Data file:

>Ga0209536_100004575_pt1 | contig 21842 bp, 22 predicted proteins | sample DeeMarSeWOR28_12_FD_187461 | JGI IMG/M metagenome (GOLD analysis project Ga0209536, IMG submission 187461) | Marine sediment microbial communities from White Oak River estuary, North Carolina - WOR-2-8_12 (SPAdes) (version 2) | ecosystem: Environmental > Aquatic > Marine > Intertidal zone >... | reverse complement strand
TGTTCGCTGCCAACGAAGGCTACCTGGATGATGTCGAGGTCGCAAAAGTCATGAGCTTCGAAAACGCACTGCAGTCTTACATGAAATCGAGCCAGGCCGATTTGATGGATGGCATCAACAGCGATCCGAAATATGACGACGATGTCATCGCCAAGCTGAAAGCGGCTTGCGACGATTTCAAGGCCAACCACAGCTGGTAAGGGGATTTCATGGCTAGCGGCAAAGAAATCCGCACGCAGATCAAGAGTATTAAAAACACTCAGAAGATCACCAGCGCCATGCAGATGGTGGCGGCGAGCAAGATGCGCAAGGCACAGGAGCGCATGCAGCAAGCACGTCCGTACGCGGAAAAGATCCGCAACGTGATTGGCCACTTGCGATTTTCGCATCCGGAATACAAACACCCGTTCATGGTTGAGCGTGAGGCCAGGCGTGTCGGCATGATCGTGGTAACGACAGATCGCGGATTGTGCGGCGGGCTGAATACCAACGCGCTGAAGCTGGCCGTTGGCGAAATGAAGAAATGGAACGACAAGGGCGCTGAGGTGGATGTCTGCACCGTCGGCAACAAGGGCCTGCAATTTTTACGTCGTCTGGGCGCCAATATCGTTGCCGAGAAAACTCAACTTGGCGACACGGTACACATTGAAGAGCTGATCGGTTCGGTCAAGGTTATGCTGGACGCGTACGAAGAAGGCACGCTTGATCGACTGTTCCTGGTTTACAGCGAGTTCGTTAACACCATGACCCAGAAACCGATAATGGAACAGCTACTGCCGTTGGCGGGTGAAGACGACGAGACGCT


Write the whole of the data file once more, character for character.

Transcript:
>Ga0209536_100004575_pt1 | contig 21842 bp, 22 predicted proteins | sample DeeMarSeWOR28_12_FD_187461 | JGI IMG/M metagenome (GOLD analysis project Ga0209536, IMG submission 187461) | Marine sediment microbial communities from White Oak River estuary, North Carolina - WOR-2-8_12 (SPAdes) (version 2) | ecosystem: Environmental > Aquatic > Marine > Intertidal zone >... | reverse complement strand
TGTTCGCTGCCAACGAAGGCTACCTGGATGATGTCGAGGTCGCAAAAGTCATGAGCTTCGAAAACGCACTGCAGTCTTACATGAAATCGAGCCAGGCCGATTTGATGGATGGCATCAACAGCGATCCGAAATATGACGACGATGTCATCGCCAAGCTGAAAGCGGCTTGCGACGATTTCAAGGCCAACCACAGCTGGTAAGGGGATTTCATGGCTAGCGGCAAAGAAATCCGCACGCAGATCAAGAGTATTAAAAACACTCAGAAGATCACCAGCGCCATGCAGATGGTGGCGGCGAGCAAGATGCGCAAGGCACAGGAGCGCATGCAGCAAGCACGTCCGTACGCGGAAAAGATCCGCAACGTGATTGGCCACTTGCGATTTTCGCATCCGGAATACAAACACCCGTTCATGGTTGAGCGTGAGGCCAGGCGTGTCGGCATGATCGTGGTAACGACAGATCGCGGATTGTGCGGCGGGCTGAATACCAACGCGCTGAAGCTGGCCGTTGGCGAAATGAAGAAATGGAACGACAAGGGCGCTGAGGTGGATGTCTGCACCGTCGGCAACAAGGGCCTGCAATTTTTACGTCGTCTGGGCGCCAATATCGTTGCCGAGAAAACTCAACTTGGCGACACGGTACACATTGAAGAGCTGATCGGTTCGGTCAAGGTTATGCTGGACGCGTACGAAGAAGGCACGCTTGATCGACTGTTCCTGGTTTACAGCGAGTTCGTTAACACCATGACCCAGAAACCGATAATGGAACAGCTACTGCCGTTGGCGGGTGAAGACGACGAGACGCT